Editor’s Note: Gayle Tzemach Lemmon is a CNN national security analyst and adjunct senior fellow at the Council on Foreign Relations. She is the author of “Ashley’s War: The Untold Story of a Team of Women Soldiers on the Special Ops Battlefield.” The opinions expressed in this commentary are hers. View more opinion articles on CNN.
Afghanistan is one country with two stories, told side by side. As talk of Afghan peace accords grows stronger, both of these realities must figure into the way forward.
In the first story, Afghanistan is a country of endless war, wracked by targeted assassinations and rising numbers of suicide bombs. Just this week, three Czech soldiers died in Afghanistan, killed in a suicide bombing while on a routine patrol alongside Afghan forces. This news comes on the heels of Czech parliamentarians agreeing to send more troops to Afghanistan. And the Czech losses come amid the deaths of two US soldiers, killed within one week of each other last month.
And all of this while Afghan forces are fighting and dying for their country – and facing astounding casualty rates. Between January and November 2016, nearly 7,000 Afghan soldiers and police were killed. And according to the Afghan government, between January and the start of May 2017, Afghan security and defense forces saw 2,531 service members killed.
On the other hand, Taliban offensives to date have been repulsed by Afghan forces, with the Taliban failing to take towns and hold them – even as they have shown the ability to launch incursions.
And alongside the destruction, Afghanistan is a country that is home to real and visible progress. “Afghanistan’s health outcomes have improved dramatically since 2001, despite persistent instability. USAID has cited these improvements as a significant development success story. According to United Nations estimates, maternal mortality rates declined from 1,100 deaths per 100,000 live births in 2000 to 396 in 2015 – a drop of 64%,” noted the special inspector general for Afghanistan reconstruction in a recent quarterly report.
Independent media are flourishing, with TV, radio and online sources taking on topics from government corruption to rape and violence against women. Women are graduating from Afghan air force pilot training courses and focused on the economy of the future: coding and gaming. And Afghan cricket is now a source of pride for the country on the global stage.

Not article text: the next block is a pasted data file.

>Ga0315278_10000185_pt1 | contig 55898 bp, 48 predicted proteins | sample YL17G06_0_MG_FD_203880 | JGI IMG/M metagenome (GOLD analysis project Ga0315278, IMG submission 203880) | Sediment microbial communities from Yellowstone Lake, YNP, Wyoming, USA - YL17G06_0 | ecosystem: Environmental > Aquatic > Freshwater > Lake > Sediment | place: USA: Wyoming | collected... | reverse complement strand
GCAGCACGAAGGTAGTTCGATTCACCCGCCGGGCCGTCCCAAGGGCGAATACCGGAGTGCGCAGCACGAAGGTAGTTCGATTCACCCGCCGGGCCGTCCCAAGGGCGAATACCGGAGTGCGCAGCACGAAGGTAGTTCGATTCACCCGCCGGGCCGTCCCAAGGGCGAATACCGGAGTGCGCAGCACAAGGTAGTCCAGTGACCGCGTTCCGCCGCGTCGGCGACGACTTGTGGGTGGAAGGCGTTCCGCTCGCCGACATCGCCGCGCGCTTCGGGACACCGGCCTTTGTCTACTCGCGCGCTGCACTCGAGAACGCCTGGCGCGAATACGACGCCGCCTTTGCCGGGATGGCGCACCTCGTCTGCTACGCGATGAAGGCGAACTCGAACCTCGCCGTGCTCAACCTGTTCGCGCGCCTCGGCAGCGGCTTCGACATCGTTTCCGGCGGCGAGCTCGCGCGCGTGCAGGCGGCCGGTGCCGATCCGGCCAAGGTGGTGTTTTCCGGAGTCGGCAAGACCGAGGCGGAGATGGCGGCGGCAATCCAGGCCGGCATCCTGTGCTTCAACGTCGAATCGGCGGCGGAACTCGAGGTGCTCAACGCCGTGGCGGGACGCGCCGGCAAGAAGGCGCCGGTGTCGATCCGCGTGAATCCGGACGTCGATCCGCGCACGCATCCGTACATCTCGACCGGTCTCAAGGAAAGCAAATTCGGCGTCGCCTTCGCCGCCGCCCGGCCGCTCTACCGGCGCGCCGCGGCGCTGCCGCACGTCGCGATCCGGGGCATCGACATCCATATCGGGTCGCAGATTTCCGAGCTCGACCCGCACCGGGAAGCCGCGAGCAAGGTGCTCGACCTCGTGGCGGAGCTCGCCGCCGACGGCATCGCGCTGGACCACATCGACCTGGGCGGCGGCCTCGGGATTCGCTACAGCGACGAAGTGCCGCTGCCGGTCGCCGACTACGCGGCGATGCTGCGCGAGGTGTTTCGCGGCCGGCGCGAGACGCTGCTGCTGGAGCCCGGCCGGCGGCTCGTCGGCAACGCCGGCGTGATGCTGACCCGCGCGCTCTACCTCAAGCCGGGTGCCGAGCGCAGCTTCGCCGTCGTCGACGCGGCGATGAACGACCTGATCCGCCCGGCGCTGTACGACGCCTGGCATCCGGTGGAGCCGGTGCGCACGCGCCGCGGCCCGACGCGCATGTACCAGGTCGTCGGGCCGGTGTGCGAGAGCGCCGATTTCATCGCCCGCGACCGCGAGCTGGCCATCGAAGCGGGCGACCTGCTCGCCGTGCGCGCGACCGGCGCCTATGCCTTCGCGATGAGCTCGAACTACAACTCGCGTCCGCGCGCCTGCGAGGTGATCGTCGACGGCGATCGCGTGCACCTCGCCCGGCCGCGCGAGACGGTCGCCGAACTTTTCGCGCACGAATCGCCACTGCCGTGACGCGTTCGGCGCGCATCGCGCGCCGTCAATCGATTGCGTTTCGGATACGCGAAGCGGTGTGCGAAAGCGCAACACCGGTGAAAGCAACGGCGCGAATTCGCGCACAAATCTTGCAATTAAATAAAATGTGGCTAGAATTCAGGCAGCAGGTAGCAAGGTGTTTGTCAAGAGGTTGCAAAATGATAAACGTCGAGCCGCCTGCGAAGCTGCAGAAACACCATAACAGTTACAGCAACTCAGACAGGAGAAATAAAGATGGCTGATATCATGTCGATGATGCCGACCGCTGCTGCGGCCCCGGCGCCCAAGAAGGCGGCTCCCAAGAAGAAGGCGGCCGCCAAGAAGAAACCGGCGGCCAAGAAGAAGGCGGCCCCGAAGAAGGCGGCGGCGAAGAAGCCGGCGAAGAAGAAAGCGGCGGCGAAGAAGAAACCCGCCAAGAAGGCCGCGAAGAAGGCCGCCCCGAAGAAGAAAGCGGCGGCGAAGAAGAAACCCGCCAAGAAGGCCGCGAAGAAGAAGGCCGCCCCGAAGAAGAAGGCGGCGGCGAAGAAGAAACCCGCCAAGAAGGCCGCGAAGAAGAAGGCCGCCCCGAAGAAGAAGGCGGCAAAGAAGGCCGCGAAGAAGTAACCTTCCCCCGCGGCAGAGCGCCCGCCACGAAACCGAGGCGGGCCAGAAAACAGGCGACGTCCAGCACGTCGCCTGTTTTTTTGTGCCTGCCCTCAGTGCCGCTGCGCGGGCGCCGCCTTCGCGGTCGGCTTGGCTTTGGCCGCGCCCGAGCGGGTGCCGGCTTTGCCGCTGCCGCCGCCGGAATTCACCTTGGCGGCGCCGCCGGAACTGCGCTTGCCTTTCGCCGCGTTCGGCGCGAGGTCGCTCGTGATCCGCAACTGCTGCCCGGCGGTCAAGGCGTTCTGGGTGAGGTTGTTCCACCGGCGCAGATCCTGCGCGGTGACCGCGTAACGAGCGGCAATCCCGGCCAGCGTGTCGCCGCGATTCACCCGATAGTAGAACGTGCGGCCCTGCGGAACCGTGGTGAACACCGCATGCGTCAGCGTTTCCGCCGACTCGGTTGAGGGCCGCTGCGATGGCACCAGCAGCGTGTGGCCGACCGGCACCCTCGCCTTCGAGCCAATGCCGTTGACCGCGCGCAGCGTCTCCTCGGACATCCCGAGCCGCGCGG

Trade in some agriculture sectors is on the rise, thanks to air connections with regional powers such as India. And gross domestic product and government revenues are both growing, with GDP growth climbing to 2.5% and revenue collection nearly doubling between 2015 and 2017.
In short, gains have been made in Afghanistan amid entrenched tragedy and endless war. And as the United States moves to end the war in Afghanistan through talks with the Taliban, talks welcomed by many Afghans, it must keep these advances in mind.
Afghanistan, despite myriad challenges, is neither hopeless nor a basket case as its progress shows. It is home to a bright young generation I’ve had the privilege of knowing and writing about for more than a decade – a generation fighting for its own future that offers a foundation, even if tentative, upon which to build stability.
As the recent, fleeting truce with the Taliban showed, Afghans crave peace. And it is crucial that the sacrifices and the advances of the last 16 years not be forgotten in the push to cement talks aimed at a peaceful future, notes Ryan Crocker, former US ambassador to Afghanistan. Those significant gains include the real steps forward made by women as well as the advances in a now vibrant civil society, in the education sector and in an economy increasingly linked to its neighbors.
The United States has made clear its desire to negotiate an end to the war in Afghanistan. NATO recently noted that “the people of Afghanistan demand peace and we are encouraged by the momentum building in that direction.” US Secretary of State Mike Pompeo said while in Afghanistan that the “United States will support, facilitate and participate in these peace discussions, but peace must be decided by the Afghans and settled among them.” Indeed, Afghanistan’s leaders and the voices of the High Peace Council, a group of Afghans nominated to further the peace dialogue, must play a central role in determining the future of the nation and shaping the path ahead.
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The US talks with the Taliban may prove to be a critical step on the path to a peace that benefits all Afghans and that allows US and NATO forces to, gradually, come home. As a former US Army colonel and senior diplomat, Chris Kolenda, who played a central role in this diplomatic journey, told The Daily Beast, the tough decisions are still to come.
But that peace should come in step-by-step, confidence-building measures, and it must take into account the gains Afghanistan has made alongside the bloodshed the Afghan government and the US and NATO allies seek to end.